– Do you know what, Old Top?  If the bottom ever drops out of the blogging racket, you’ve got a great future designing record sleeves for third-rate goth bands. – (Reader’s voice).

Why thank you.

Another green man : Sir Alfred East

Yet another statue – the great advantage of taking photographs of statues for novice photographers being – do you see?- that they don’t move about.

Following on from what I was saying about the statute of John Betjeman at St Pancras, and its hue, here is another very green man – the bust of Sir Alfred East outside the eponymous Art Gallery in Kettering. 

Alfred East RA, painter

East was a painter of very pleasant landscapes.  When he died he lay in state in the gallery surrounded by examples of his work, and attracted  many thousands of visitors.  I don’t want to put ideas into his head, but I wonder whether Damien Hirst might be able to think of some imaginative variations on this idea when his time comes.  Perhaps involving bluebottles?  But let’s not go there.

The ghosts of Fleet Street past : Three Printers by Wilfred Dudeney

Another statue.  From a distance, given its location, it looks a little like the Tomb of the Unknown Yuppie, but it’s really something quite different.

"Three printers" by Wilfred Dudeney

This is situated in a garden where I sometimes eat my lunch – the Goldsmiths’ Company garden.  It was originally commissioned by the Westminster Press and stood just off Fleet Street.  When the area was redeveloped it was removed and ended up in a scrapyard in Watford.  It was rescued by the writer Christopher Wilson, who persuaded the Goldsmiths’ Company – who owned the land on which it had stood – to relocate it to their garden.
The name is misleading, as only the figure on the left, as you look it, is a printer.  He is a compositor, and his “stick” spells out the name of the sculptor (“stick”  being the technical printer’s term for the, er stick that held the type that he was about to set up).  (My grandfather and his father before him – on the more literate side of the family – worked as comps incidentally, and both, no doubt as a result,  were dab hands at Scrabble).  The slightly simian figure on the right is a newsboy and the one in the middle is variously described as an editor or a proprietor.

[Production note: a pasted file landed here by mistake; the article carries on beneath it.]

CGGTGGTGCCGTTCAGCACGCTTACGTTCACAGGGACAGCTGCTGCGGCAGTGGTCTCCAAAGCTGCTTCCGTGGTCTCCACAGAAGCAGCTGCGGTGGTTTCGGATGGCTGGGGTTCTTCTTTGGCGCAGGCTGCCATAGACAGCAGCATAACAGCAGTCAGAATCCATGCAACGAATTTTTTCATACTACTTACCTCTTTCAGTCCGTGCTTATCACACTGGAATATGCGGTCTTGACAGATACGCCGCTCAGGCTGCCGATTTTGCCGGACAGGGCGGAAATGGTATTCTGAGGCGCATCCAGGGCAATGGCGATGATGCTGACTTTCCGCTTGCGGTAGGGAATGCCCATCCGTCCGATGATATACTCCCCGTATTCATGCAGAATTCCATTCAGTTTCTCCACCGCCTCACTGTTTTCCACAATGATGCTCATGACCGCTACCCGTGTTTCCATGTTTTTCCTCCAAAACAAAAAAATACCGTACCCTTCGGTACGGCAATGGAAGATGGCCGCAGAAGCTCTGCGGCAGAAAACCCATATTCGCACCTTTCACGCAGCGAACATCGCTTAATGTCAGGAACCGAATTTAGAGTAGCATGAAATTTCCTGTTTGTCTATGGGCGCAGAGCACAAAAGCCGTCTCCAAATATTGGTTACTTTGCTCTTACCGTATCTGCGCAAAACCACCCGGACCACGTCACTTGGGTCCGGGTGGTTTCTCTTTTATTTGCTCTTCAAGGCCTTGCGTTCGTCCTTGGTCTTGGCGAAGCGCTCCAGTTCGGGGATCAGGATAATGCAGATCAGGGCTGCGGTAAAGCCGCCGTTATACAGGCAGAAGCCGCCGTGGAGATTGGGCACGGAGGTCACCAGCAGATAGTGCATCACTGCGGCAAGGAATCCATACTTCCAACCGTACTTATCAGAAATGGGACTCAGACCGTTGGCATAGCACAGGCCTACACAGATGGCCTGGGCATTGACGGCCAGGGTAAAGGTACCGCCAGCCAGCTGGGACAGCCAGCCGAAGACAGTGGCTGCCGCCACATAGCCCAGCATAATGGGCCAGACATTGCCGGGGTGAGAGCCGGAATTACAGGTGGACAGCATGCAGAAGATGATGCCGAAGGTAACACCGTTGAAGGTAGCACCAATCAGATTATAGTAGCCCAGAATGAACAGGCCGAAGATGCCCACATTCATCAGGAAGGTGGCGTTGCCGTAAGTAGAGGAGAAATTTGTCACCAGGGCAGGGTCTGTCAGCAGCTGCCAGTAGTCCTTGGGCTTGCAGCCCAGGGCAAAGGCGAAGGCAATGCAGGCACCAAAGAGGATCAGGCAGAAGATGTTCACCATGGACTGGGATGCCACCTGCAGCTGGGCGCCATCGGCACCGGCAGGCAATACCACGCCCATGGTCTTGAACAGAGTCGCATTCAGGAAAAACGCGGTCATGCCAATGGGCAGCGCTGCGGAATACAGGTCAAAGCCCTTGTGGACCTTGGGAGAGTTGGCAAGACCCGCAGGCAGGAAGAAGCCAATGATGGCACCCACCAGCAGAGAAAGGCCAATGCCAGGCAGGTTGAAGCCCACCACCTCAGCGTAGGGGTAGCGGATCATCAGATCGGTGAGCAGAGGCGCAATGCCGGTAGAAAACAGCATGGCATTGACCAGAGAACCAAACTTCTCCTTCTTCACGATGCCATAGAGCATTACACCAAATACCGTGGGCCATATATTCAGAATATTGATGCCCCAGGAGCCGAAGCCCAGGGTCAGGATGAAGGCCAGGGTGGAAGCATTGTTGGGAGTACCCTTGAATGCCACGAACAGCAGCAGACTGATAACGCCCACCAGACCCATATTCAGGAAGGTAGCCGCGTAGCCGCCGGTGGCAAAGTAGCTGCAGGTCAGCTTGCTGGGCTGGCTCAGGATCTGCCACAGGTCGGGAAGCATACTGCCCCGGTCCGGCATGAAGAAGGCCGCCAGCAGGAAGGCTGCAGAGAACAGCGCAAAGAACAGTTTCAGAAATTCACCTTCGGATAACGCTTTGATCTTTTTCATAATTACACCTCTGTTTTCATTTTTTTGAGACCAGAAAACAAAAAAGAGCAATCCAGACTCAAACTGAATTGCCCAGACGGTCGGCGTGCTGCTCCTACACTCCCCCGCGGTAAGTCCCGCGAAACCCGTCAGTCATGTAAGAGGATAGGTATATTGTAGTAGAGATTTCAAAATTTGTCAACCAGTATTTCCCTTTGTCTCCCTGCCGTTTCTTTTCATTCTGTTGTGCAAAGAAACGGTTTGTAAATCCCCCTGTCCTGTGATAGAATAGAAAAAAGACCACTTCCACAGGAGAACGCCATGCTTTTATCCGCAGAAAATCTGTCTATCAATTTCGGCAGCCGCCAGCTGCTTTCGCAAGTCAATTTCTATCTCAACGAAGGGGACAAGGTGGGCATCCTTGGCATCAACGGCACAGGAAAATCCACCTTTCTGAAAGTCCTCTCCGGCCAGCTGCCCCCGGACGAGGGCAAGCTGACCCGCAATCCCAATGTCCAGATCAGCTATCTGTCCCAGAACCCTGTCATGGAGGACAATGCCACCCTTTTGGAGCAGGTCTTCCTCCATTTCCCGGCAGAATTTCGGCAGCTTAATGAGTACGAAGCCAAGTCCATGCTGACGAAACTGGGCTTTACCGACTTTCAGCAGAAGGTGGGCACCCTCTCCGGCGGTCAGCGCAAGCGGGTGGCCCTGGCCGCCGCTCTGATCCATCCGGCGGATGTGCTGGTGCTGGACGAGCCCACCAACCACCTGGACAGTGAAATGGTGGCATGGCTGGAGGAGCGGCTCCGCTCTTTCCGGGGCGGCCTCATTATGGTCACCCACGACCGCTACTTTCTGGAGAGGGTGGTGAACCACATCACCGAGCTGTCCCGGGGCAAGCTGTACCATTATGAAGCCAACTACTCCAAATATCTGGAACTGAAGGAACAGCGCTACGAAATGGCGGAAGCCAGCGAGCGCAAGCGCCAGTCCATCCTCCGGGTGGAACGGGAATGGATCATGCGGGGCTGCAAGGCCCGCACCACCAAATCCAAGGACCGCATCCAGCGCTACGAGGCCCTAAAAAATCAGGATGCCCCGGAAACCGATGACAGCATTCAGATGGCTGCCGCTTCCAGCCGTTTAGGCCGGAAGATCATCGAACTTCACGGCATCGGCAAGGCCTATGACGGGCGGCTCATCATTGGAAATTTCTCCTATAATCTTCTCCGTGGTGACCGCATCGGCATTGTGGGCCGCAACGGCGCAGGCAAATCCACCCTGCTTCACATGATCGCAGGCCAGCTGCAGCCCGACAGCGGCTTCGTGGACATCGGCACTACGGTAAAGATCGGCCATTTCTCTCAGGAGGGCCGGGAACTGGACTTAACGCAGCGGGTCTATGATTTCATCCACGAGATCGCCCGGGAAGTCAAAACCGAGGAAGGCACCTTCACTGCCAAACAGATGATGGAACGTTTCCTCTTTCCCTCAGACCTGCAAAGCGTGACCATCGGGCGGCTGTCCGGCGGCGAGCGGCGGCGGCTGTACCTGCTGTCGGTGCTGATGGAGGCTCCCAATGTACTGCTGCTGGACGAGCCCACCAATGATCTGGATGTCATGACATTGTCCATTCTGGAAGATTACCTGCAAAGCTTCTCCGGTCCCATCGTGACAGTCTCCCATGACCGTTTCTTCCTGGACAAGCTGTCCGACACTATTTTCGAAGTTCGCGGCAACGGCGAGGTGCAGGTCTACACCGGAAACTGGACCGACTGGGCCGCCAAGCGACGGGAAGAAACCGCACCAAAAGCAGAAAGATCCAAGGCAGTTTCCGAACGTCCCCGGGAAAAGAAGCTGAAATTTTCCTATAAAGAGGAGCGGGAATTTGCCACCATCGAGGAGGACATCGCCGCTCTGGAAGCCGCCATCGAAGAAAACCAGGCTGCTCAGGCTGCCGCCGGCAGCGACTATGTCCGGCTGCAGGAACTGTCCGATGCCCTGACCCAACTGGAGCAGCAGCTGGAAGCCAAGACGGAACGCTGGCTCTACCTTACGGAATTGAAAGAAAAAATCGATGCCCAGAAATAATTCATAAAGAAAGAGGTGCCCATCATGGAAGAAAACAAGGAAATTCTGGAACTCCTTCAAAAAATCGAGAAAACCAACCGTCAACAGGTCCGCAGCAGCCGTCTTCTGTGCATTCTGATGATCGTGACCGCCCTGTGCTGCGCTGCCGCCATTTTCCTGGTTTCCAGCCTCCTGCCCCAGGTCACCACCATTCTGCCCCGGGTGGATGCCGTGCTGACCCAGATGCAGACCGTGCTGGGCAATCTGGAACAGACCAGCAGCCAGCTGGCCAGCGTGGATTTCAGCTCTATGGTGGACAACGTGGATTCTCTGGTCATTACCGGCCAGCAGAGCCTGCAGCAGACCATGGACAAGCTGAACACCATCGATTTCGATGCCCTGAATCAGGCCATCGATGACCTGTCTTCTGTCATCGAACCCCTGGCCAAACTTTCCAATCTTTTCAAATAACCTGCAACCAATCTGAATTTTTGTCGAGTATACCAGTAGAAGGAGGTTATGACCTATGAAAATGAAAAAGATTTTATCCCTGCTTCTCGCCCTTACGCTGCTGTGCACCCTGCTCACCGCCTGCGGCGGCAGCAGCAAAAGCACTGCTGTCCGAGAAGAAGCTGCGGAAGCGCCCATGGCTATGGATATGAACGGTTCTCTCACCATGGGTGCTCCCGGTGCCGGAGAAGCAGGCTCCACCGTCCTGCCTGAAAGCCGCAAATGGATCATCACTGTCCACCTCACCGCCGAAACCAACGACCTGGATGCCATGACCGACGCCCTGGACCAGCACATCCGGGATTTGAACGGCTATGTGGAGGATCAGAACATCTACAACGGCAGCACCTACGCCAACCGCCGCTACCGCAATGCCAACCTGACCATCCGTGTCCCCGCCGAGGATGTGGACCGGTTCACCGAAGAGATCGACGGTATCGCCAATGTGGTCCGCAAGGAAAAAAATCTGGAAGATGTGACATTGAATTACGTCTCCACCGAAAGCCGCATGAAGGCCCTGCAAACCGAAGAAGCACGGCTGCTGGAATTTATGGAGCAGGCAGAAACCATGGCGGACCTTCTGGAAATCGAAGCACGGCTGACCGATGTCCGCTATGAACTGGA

The compositor has, of course, been rendered obsolete by the march of progress, and so too – since the Evening Standard became a free-sheet – has the newsboy.  I wonder how long it will be before the editor joins them?       
I haven’t been able to discover a great deal about Wilfred Dudeney, apart from the fact that he was born in Leicester and was the son of a journalist.  His other famous work is Boy Riding a Ram, which is to be seen in Derby. 
(Every time I insert spaces between the paragraphs in this post, some unseen hand removes them again.  Perhaps some ghostly comp taking his revenge?)

Too green? John Betjeman at St Pancras

I would just like to announce that this blog has now entered a new era, and has taken a further step along the road to becoming a true Multi-Media Experience.  I have managed to acquire a digital camera (by inheritance from my daughter) so readers had better brace themselves for a brief, Toad-like outbust of enthusiasm for photography.  It’s the only thing, you know, and, of course, so much less effort than actually writing something.  At present, I am roughly to the world of photography what Cyril Smith is to the modelling of skinny jeans, but perhaps I shall improve with practice.

Anyway, here is my first photograph –

John Betjeman at St Pancras

 This, as you will observe, is the much-lauded statue of John Betjeman at St Pancras Station.  My normal route out of the station doesn’t take me past this, but occasionally – when the elevators are broken – it does and my point is that every time I pass him he seems to get greener and greener.  I’m sure he didn’t look quite like this when the statue was new.

I believe this is because the statue is made of bronze, which is largely made of copper, which – as we know from looking at lightning conductors on the spires of churches – turns green when it oxidises – but quite how green is he going to get?  He did write –

“Little, alas, to you I mean

For I am old and bald and green.”

But surely not this green?

(Incidentally, this will have to count as my contribution to the celebration of St Patrick’s Day).

 

Have they not heard of Dura-glit?